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Social Exclusion, Polarised Societies, and Technocracy Leads to Populism, New Study Argues

After the 2008 financial crisis, citizens supported more populist forces in Hungary, Greece, Poland, Italy, and several other EU countries. Populist attitudes are stronger in countries without jobs and education for citizens between 15 and 34 years old. Technocratic governance and polarised societies favour populism.


More than causing an economic shock, the 2008 financial crisis left behind a stronger support for populist parties across most of the EU’s Member States. Support has been stronger in Hungary, Greece, Poland, and Italy. These are the main findings of a working paper, released by DEMOS today, which investigates what public policies have triggered the latest rise of populism in Europe. By analysing international datasets between 2008 and 2016 and four national case studies, the research found that country context matters. Policies that leave behind a vulnerable landscape of greater poverty, social exclusion, and high unemployment trigger citizens’ support for populism, particularly the left-wing type. The lack of policies favouring job creation and educational training for citizens between 15 and 34 years old was also found to predict populist attitudes. “This may be a first step in the rise of populism”, says Attila Bartha, from the Centre for Social Sciences in Budapest, who led the research. “When a skilful political entrepreneur embraces populism and there is a supply of populist parties, public support for populist forces will increase.” MORE INFORMATION Read the full press release and download the working paper on policies that trigger populism at:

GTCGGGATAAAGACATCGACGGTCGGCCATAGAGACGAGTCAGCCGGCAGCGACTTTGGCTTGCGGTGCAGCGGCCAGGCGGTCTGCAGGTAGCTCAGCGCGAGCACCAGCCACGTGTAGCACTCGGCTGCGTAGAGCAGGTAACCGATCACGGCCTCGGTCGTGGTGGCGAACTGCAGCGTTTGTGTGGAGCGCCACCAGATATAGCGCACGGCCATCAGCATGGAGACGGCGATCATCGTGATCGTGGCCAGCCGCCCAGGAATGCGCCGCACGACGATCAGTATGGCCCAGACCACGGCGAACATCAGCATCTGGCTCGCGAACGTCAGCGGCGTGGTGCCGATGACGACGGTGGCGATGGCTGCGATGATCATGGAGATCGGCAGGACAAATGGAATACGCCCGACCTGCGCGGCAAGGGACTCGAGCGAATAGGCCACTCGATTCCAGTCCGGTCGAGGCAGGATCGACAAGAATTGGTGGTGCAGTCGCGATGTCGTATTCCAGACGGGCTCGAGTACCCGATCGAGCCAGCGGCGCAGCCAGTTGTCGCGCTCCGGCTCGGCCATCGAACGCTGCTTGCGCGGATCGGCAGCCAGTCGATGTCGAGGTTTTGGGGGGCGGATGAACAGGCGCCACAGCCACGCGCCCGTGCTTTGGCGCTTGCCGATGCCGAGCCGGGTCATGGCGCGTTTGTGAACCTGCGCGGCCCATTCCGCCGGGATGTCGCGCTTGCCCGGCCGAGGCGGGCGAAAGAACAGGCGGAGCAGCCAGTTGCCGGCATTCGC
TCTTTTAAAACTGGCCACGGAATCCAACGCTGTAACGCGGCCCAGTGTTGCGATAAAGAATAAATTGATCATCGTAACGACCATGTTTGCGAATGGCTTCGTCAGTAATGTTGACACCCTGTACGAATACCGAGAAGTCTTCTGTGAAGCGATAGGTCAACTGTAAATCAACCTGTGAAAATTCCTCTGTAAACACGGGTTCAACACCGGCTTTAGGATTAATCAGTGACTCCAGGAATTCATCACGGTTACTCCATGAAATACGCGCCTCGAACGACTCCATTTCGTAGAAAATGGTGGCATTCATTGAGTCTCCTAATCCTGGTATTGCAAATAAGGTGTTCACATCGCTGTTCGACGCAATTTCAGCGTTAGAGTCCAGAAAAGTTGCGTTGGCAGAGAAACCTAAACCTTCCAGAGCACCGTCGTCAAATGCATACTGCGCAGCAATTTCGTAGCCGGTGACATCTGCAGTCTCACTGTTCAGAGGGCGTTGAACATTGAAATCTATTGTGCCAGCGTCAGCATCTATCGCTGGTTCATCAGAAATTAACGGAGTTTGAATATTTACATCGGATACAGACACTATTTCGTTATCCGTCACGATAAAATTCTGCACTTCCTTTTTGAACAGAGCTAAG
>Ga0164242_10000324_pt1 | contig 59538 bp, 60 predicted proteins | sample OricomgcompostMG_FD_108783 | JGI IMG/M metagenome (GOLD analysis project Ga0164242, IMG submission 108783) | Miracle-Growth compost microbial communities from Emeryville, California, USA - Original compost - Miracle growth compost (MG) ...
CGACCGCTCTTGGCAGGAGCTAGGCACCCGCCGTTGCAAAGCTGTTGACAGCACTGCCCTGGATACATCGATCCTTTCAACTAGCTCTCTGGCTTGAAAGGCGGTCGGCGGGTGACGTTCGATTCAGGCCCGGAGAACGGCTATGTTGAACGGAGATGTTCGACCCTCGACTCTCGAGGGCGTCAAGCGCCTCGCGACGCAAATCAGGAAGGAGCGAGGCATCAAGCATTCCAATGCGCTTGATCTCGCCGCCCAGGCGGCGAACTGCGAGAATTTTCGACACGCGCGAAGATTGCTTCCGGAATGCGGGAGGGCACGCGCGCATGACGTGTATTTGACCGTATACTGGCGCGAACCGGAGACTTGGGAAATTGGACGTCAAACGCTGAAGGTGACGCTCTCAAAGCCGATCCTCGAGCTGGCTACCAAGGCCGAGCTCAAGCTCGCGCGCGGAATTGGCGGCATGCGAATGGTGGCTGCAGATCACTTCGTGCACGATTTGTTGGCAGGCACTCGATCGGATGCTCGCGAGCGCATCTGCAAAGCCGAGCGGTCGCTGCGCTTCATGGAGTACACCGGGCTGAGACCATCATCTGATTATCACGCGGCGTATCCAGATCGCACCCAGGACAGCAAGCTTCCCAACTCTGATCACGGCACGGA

DEMOS, H2020, Public Policy, Populist Policy, Populism, Unemployment, Technocracy, Governance, Europe, Hungary, Greece, Poland, financial crisis, 2008, populist rise

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